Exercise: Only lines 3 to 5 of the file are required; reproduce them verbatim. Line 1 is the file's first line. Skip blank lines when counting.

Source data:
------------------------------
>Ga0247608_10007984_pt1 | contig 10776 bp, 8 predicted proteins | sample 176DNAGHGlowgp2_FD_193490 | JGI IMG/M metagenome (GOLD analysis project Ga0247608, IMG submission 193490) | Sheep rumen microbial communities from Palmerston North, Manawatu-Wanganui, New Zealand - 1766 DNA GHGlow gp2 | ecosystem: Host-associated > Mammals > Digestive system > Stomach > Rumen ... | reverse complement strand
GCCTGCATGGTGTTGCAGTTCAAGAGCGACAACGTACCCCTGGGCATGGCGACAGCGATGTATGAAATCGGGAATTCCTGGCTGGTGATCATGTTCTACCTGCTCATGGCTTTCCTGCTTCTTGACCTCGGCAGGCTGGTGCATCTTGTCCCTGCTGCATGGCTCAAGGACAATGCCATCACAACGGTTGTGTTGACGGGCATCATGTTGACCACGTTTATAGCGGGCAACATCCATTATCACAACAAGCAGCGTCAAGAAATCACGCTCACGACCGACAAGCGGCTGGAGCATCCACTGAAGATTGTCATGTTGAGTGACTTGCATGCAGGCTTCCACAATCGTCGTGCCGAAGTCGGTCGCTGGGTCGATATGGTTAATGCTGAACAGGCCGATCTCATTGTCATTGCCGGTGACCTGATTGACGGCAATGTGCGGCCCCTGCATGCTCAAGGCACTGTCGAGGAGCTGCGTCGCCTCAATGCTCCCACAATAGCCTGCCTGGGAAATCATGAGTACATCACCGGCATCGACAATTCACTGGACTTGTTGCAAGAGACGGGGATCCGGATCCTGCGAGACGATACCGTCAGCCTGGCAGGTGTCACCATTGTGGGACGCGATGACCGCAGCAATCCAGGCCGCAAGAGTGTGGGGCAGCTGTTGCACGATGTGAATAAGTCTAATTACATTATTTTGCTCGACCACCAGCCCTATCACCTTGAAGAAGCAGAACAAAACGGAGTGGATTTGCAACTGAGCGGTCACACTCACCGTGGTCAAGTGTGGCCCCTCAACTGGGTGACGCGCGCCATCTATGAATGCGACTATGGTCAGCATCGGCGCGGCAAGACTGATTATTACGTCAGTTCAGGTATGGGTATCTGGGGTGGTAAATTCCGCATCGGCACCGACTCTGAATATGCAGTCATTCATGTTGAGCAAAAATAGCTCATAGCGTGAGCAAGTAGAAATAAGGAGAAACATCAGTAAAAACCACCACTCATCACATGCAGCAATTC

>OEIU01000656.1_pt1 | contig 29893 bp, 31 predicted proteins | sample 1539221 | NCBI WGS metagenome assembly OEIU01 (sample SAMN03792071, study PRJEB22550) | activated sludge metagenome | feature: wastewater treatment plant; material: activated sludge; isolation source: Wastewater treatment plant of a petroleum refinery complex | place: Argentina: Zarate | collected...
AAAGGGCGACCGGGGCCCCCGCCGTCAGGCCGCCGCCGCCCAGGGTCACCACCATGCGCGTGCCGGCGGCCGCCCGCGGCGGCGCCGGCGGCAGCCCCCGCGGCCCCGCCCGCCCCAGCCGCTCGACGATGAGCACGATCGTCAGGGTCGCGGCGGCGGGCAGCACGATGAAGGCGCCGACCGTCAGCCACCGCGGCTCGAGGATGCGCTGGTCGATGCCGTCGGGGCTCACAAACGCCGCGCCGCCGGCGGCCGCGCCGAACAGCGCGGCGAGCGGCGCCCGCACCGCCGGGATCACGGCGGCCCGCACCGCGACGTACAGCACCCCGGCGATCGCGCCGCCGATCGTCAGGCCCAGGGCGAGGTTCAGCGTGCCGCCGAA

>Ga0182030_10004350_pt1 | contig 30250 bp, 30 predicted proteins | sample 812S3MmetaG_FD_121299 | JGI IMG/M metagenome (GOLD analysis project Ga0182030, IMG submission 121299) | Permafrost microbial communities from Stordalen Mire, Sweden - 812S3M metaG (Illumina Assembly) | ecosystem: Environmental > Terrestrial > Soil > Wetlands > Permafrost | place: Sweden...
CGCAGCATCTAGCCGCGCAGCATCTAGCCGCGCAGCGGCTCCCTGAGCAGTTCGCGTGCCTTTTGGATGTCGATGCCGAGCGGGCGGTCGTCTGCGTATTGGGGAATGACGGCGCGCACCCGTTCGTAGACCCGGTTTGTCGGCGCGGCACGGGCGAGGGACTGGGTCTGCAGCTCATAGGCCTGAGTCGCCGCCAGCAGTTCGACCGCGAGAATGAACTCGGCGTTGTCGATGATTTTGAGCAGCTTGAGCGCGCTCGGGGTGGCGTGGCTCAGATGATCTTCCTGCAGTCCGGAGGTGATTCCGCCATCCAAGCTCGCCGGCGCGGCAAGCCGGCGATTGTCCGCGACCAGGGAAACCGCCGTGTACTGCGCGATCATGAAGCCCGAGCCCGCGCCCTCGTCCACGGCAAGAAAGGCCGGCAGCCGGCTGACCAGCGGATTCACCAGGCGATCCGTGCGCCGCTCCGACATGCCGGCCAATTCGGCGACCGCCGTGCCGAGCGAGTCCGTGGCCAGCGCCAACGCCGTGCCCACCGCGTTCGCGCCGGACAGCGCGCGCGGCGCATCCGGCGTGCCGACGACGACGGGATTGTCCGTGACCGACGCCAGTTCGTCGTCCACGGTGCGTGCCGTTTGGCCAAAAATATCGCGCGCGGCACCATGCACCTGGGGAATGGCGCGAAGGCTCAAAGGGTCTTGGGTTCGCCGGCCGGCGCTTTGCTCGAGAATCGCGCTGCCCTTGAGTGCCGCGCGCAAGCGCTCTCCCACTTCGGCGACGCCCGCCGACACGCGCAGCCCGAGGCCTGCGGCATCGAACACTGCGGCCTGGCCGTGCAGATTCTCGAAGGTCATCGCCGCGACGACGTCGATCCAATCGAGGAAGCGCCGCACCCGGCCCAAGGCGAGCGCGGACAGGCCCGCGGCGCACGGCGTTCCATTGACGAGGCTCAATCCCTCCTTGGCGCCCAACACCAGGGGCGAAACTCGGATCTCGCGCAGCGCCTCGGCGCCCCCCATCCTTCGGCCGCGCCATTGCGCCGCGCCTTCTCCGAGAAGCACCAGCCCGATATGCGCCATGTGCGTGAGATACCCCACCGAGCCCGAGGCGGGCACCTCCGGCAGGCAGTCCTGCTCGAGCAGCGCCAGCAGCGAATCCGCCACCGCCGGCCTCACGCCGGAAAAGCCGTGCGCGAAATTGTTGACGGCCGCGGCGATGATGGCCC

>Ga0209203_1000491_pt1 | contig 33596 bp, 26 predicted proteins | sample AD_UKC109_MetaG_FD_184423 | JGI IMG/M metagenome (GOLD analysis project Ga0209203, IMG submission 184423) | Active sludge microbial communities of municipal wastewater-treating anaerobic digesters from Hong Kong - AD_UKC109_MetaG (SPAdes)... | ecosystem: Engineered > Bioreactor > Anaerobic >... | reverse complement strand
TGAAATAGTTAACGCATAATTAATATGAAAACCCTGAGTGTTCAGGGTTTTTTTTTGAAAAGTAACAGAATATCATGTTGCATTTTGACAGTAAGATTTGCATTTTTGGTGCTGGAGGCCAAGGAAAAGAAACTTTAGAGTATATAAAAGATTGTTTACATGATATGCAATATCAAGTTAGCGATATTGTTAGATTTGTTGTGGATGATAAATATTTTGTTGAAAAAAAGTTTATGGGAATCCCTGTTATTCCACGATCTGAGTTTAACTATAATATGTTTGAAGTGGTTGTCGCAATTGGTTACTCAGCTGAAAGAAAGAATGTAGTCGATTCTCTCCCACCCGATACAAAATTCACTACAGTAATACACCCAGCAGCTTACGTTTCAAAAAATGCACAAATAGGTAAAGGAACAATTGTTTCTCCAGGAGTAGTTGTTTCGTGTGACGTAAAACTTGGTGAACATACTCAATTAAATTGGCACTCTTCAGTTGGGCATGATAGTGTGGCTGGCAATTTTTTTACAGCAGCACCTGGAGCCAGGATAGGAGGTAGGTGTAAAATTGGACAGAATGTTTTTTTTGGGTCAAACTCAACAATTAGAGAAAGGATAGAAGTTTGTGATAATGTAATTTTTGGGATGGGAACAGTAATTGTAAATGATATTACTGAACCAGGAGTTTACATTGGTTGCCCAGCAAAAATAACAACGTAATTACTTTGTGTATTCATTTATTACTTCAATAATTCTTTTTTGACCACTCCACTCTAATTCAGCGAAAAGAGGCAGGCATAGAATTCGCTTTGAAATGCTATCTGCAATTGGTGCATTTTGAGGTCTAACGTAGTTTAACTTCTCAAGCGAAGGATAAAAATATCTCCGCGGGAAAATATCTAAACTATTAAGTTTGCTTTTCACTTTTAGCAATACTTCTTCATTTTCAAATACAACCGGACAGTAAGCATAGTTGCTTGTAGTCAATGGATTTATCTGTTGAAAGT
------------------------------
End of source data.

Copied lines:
>OEIU01000656.1_pt1 | contig 29893 bp, 31 predicted proteins | sample 1539221 | NCBI WGS metagenome assembly OEIU01 (sample SAMN03792071, study PRJEB22550) | activated sludge metagenome | feature: wastewater treatment plant; material: activated sludge; isolation source: Wastewater treatment plant of a petroleum refinery complex | place: Argentina: Zarate | collected...
AAAGGGCGACCGGGGCCCCCGCCGTCAGGCCGCCGCCGCCCAGGGTCACCACCATGCGCGTGCCGGCGGCCGCCCGCGGCGGCGCCGGCGGCAGCCCCCGCGGCCCCGCCCGCCCCAGCCGCTCGACGATGAGCACGATCGTCAGGGTCGCGGCGGCGGGCAGCACGATGAAGGCGCCGACCGTCAGCCACCGCGGCTCGAGGATGCGCTGGTCGATGCCGTCGGGGCTCACAAACGCCGCGCCGCCGGCGGCCGCGCCGAACAGCGCGGCGAGCGGCGCCCGCACCGCCGGGATCACGGCGGCCCGCACCGCGACGTACAGCACCCCGGCGATCGCGCCGCCGATCGTCAGGCCCAGGGCGAGGTTCAGCGTGCCGCCGAA

>Ga0182030_10004350_pt1 | contig 30250 bp, 30 predicted proteins | sample 812S3MmetaG_FD_121299 | JGI IMG/M metagenome (GOLD analysis project Ga0182030, IMG submission 121299) | Permafrost microbial communities from Stordalen Mire, Sweden - 812S3M metaG (Illumina Assembly) | ecosystem: Environmental > Terrestrial > Soil > Wetlands > Permafrost | place: Sweden...